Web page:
I never got the interview. And her boss never got on the air.


When I related this story to another Congressional press secretary, she told me that she would “love” to have a journalist show up in her office, invited or not.


“We almost never hear from any reporters,” she sighed, hungry to score her boss some ink.


Perhaps that scenario would please the communications director of one moderate House member. I’ve attempted to meet this aide for several years now. Every time I’ve dropped by the office, she’s either been away or “busy.” I leave business cards. And I never receive a follow-up call or message. A colleague from another news organization confided in me that she kept trying to reach this person as well, to little avail. When my colleague finally received a returned e-mail, the press secretary told her to “stop harassing me.”


Perhaps we would. If she’d return a phone call or e-mail. But my colleague and I have no relationship with this person.


Like my Dad and the executive who wanted to go pheasant hunting, nothing beats face time. Especially because many in media have a strike against us in the first place. In Washington, journalists are usually ranked right alongside lawyers and lobbyists when it comes to professions people admire. But that’s precisely why I continue to reach out to people.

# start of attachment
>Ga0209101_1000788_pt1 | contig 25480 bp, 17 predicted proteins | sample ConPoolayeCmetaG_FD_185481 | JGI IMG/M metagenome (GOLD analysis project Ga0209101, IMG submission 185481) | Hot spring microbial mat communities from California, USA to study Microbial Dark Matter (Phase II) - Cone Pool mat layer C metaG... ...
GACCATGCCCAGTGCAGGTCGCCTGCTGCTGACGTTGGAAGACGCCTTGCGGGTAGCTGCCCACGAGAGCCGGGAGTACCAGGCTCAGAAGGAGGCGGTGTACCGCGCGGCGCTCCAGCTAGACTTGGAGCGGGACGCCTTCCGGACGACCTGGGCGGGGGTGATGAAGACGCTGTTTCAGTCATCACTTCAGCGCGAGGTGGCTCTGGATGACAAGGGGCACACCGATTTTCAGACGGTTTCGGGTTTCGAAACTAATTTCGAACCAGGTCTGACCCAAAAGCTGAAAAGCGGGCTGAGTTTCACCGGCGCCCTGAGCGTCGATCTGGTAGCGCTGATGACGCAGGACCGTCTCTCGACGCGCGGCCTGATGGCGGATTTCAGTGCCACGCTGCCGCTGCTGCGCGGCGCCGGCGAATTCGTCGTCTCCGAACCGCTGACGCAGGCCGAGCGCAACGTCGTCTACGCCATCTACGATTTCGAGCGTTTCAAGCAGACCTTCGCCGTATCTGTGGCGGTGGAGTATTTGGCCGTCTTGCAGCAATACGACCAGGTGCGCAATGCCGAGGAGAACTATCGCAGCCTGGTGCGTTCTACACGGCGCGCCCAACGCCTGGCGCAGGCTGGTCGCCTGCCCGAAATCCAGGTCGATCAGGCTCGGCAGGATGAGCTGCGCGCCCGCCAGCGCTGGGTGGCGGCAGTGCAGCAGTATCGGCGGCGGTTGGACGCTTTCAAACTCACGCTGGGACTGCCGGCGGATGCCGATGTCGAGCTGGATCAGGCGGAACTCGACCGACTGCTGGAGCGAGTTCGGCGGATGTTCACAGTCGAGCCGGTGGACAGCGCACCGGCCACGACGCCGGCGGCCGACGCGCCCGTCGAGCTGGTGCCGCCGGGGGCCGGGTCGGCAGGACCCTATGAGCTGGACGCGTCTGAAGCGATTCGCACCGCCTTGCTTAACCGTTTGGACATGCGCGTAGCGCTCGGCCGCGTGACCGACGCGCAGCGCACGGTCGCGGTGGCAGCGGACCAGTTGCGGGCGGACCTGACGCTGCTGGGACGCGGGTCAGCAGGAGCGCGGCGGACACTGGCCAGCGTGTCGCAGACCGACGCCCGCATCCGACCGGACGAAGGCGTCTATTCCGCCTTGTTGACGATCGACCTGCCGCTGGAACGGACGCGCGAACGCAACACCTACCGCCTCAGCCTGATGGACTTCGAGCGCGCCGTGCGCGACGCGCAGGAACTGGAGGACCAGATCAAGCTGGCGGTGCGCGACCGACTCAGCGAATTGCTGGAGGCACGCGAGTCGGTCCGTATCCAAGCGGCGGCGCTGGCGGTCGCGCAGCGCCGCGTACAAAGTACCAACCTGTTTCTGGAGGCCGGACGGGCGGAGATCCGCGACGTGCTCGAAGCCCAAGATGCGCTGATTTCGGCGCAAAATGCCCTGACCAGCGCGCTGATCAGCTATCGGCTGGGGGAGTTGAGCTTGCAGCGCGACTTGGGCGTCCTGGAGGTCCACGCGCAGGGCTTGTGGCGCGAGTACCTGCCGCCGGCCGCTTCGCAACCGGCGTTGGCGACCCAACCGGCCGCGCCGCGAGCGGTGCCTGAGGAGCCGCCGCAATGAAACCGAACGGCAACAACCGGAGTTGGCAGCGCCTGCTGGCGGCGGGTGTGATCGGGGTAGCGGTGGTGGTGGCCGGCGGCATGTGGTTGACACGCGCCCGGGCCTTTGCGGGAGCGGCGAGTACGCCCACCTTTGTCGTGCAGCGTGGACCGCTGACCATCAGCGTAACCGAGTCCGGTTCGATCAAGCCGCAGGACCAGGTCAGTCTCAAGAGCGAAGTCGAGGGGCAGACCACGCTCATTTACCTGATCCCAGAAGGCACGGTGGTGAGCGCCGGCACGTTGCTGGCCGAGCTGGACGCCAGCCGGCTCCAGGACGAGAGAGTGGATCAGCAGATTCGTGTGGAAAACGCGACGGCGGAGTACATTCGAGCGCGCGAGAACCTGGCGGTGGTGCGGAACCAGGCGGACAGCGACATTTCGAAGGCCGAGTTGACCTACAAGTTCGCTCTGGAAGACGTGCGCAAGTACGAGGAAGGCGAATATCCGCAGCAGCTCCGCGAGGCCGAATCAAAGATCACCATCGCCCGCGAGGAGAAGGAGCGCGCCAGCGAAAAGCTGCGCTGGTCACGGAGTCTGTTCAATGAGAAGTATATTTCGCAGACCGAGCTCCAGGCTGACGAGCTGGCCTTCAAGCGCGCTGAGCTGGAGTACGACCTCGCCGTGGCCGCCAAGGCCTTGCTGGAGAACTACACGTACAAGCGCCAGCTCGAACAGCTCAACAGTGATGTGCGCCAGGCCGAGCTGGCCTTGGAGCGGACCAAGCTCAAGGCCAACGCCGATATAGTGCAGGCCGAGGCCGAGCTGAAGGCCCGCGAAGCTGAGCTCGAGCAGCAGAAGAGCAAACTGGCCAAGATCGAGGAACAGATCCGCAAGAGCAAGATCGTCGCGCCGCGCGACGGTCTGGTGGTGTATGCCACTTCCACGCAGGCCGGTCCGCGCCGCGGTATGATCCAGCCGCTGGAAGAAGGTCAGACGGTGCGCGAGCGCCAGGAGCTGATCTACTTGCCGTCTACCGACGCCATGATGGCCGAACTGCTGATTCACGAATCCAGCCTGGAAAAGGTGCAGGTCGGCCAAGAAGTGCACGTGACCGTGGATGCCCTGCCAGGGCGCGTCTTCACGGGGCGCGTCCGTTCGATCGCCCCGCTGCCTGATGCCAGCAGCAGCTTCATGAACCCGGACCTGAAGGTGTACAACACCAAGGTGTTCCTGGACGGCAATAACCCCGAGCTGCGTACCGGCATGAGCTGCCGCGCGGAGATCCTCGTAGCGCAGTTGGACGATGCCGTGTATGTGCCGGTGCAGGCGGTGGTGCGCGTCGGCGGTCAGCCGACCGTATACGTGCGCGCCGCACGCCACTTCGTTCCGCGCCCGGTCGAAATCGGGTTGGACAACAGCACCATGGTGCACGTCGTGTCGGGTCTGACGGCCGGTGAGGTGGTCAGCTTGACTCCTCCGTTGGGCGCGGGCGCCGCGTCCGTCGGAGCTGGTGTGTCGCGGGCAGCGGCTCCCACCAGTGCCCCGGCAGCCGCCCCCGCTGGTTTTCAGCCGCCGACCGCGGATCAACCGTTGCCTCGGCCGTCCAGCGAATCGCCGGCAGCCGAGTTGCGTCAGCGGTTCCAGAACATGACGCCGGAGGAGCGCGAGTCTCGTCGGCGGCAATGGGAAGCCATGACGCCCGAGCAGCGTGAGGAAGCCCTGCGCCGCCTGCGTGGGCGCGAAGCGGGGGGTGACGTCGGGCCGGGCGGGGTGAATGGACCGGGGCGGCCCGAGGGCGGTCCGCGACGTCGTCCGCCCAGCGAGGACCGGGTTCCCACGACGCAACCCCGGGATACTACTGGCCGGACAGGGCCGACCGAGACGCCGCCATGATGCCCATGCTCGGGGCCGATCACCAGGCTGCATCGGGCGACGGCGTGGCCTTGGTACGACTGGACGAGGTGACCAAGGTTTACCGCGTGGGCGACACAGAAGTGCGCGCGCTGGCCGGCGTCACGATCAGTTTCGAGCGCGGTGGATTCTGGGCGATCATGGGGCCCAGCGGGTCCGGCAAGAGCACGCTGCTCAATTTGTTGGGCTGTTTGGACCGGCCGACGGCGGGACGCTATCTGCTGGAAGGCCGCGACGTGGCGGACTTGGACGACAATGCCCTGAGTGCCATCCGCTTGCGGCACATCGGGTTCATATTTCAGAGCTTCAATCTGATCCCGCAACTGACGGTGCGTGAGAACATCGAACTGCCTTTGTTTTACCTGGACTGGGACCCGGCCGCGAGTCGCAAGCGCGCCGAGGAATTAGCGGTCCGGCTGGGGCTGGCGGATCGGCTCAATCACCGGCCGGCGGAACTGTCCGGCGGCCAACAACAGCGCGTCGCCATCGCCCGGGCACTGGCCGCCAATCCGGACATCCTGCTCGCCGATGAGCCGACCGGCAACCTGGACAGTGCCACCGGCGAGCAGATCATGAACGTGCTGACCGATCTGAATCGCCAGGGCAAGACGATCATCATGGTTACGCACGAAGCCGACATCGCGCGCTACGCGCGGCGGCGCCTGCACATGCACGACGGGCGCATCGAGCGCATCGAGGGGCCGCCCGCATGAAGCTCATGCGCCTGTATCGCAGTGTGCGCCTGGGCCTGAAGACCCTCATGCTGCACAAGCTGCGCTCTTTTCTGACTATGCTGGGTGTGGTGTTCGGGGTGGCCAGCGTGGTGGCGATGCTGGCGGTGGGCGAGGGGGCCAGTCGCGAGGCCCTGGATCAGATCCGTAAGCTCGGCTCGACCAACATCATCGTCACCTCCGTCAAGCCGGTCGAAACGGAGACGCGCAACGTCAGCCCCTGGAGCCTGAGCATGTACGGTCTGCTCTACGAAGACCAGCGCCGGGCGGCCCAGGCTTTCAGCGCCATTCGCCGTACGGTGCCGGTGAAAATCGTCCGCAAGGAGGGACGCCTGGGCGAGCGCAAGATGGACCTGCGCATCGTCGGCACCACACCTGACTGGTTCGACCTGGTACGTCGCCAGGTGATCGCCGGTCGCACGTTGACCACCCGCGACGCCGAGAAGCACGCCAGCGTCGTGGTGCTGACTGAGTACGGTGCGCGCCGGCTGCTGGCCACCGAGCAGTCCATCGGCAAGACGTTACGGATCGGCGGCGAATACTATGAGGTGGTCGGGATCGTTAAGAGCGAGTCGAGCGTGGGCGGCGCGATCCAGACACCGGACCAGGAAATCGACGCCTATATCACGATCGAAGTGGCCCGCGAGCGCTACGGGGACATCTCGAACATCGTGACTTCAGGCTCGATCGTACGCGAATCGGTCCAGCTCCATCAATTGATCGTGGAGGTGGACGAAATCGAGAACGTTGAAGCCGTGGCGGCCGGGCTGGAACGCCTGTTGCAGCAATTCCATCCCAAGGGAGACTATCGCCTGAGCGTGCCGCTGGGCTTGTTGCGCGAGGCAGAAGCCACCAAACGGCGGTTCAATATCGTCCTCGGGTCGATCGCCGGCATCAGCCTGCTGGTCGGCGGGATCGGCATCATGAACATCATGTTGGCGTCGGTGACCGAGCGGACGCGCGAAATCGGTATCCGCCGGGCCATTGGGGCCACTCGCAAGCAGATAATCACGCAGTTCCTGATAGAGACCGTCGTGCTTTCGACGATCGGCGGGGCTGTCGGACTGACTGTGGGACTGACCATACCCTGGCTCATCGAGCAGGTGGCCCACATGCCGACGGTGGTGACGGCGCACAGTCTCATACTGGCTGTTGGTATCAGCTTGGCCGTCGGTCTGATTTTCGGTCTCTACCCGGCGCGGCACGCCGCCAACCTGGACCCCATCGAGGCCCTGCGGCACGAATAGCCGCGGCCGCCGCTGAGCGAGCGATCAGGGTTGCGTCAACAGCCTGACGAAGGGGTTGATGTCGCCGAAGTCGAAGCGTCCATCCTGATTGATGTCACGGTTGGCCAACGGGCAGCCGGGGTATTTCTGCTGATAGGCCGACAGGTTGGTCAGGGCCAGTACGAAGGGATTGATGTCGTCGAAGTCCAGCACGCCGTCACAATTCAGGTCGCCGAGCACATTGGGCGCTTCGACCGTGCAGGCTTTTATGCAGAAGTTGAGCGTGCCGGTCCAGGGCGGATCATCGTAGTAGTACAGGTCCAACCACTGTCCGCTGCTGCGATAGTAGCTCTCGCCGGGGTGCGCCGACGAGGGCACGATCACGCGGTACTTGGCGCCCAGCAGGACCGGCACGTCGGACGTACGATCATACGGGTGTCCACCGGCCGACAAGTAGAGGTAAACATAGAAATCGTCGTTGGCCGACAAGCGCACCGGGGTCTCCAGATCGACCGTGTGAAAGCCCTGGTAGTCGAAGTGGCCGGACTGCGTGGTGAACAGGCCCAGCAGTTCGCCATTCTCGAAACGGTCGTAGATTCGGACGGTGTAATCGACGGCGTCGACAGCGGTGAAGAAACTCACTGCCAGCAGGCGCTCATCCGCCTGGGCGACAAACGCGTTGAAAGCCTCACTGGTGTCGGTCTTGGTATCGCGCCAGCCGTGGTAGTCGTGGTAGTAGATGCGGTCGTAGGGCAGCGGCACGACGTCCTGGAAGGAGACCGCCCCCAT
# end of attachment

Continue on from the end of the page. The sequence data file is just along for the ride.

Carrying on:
I sometimes joke that it’s nice for press secretaries and lawmakers to meet me in person so they’ll realize I don’t “have fangs and horns and the carry the mark of the beast.”


But one Congressional communications director told me that seeing me in person “only confirmed” that I had fangs, horns and the mark of the beast.


-         Chad Pergram covers Congress for FOX News. He’s won and Edward R. Murrow Award and the Joan Barone Award for his reporting on Capitol Hill.


The Speaker’s Lobby refers to a long, ornate hallway behind the dais in the House chamber. Lawmakers, aides and journalists often confer during votes.